5th January 2019 | 2 minutes
If you've talked to me about server infrastructure and DevOps before, there's a reasonable chance that I have told you about our lord and saviour Caddy. If you're not aware about it, it's an HTTP/2 web server written in Go that has super simple configuration and automatic HTTPS certificates. Neat, right? Right.
Yesterday Caddy successfully crashed all websites running on my server thanks to automatic HTTPS certificates
Yesterday I was moving my blog from blechi.at to pretzelhands.com - The reason being that the shared host that runs behind blechi.at (which is a domain I share with my dad), seems to block requests from various Asian countries. I don't know why it happens and I can't be assed to ask support about it.
Caddy requests its certificates from Let's Encrypt, as everyone should be doing in
$CURRENT_YEAR. So while I was happily rearranging my config for pretzelhands.com, I restarted my server multiple times.
Apparently I had setup my service for Caddy wrong however, causing it to register another account with Let's Encrypt
every time I restarted the server. Usually this isn't a problem, because I restart my server maybe once or twice.
I was fiddling around a lot yesterday, however and kept on requesting more and more accounts.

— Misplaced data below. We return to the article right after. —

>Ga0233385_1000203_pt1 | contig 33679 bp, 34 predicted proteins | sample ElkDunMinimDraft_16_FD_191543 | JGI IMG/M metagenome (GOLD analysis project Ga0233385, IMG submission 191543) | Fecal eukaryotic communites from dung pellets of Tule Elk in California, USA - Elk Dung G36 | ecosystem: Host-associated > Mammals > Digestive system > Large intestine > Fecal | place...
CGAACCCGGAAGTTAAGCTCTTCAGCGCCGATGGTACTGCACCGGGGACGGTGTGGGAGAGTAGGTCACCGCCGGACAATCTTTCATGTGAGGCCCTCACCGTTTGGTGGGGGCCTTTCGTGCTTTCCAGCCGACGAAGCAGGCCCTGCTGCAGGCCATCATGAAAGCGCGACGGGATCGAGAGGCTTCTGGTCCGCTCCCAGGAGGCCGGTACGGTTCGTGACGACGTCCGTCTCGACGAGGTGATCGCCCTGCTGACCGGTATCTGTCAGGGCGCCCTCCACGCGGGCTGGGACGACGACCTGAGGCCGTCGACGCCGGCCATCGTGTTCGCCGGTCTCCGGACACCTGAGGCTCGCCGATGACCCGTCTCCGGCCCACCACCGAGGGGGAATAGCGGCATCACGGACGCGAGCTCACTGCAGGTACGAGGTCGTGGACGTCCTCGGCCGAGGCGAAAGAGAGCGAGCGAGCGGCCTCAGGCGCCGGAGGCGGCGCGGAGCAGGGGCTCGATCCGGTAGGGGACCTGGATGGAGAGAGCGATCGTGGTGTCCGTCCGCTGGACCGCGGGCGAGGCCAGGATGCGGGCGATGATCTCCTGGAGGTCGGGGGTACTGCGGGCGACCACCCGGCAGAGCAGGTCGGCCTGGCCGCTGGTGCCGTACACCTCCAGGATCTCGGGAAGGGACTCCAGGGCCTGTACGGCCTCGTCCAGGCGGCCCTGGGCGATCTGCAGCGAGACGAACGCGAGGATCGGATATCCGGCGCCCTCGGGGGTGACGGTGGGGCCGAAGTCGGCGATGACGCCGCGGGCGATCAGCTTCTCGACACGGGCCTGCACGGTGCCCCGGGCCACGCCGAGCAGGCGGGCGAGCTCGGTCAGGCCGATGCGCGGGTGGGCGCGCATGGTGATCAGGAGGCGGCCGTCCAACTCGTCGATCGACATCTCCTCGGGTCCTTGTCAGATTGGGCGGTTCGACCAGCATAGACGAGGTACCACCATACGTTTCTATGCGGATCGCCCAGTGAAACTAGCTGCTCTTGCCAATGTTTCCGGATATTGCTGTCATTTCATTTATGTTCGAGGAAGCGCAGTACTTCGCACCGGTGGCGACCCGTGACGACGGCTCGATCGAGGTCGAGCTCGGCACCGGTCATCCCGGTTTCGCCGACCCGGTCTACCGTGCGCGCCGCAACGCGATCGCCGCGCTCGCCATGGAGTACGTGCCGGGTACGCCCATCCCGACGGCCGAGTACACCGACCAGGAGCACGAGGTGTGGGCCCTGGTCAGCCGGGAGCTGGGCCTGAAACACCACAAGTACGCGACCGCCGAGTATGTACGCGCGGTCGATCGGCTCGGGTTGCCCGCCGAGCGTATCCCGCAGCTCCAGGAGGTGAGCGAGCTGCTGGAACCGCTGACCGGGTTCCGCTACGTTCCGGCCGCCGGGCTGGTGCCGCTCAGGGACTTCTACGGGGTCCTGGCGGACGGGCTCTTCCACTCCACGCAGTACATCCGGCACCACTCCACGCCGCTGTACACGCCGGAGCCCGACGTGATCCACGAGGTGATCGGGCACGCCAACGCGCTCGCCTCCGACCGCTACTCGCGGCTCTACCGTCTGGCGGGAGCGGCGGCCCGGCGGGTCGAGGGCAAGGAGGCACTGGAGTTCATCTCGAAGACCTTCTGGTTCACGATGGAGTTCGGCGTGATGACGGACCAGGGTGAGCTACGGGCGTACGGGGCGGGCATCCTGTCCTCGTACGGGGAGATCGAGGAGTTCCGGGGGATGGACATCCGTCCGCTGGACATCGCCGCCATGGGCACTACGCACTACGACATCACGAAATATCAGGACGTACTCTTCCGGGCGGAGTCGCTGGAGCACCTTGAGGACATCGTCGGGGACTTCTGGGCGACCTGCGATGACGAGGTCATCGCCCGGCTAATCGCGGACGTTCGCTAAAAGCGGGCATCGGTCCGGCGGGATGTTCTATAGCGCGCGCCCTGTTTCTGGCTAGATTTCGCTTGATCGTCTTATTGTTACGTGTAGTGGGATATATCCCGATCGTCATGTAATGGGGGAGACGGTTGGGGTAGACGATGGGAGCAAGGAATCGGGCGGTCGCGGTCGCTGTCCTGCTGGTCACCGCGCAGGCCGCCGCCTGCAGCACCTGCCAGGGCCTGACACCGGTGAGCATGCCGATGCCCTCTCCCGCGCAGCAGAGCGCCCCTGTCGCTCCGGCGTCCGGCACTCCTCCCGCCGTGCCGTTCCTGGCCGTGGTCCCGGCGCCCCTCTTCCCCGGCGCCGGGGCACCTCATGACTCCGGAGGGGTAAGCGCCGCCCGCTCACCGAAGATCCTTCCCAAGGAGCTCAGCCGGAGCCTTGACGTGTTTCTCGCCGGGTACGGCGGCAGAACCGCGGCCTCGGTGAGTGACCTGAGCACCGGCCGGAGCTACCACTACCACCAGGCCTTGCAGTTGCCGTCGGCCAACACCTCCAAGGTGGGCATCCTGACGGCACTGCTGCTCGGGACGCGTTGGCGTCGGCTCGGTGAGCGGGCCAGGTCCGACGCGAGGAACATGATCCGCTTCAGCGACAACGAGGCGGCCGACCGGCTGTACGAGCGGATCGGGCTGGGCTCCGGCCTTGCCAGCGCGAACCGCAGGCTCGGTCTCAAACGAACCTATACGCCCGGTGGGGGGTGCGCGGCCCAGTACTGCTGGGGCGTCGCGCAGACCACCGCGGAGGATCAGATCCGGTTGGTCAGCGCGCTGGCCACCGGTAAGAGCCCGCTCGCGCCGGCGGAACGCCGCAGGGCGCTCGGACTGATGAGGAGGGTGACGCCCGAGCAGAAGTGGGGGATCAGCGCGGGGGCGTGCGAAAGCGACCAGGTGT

Turns out that Let's Encrypt really don't like that.
Before I knew I hit a rate-limit and my entire server just came crashing down in a magical rainbow of red error messages. According to Let's Encrypt this rate limit for accounts applies to 10 accounts per 3 hours. I have been trying to wait the specified amount of time and request a fresh set of certificates. So far I haven't been successful. Maybe they're also pissy about me requesting multiple certificates for the same domain. I simply don't know.
So I did the next best thing and pulled up nginx, which was stilled installed on my server anyways. And now here we are.
One thing I learned about very quickly yesterday is that Caddy offers a
-ca flag with which you can point it to the
staging environment of Let's Encrypt. That is what I should have done. I've already implented a little script and called
caddy-test. It will do just that.
I still love Caddy with all of my head, but this was a real shotgun to the foot moment. Woops. Now excuse me while I bring the rest of my infrastructure back up. Grmbl.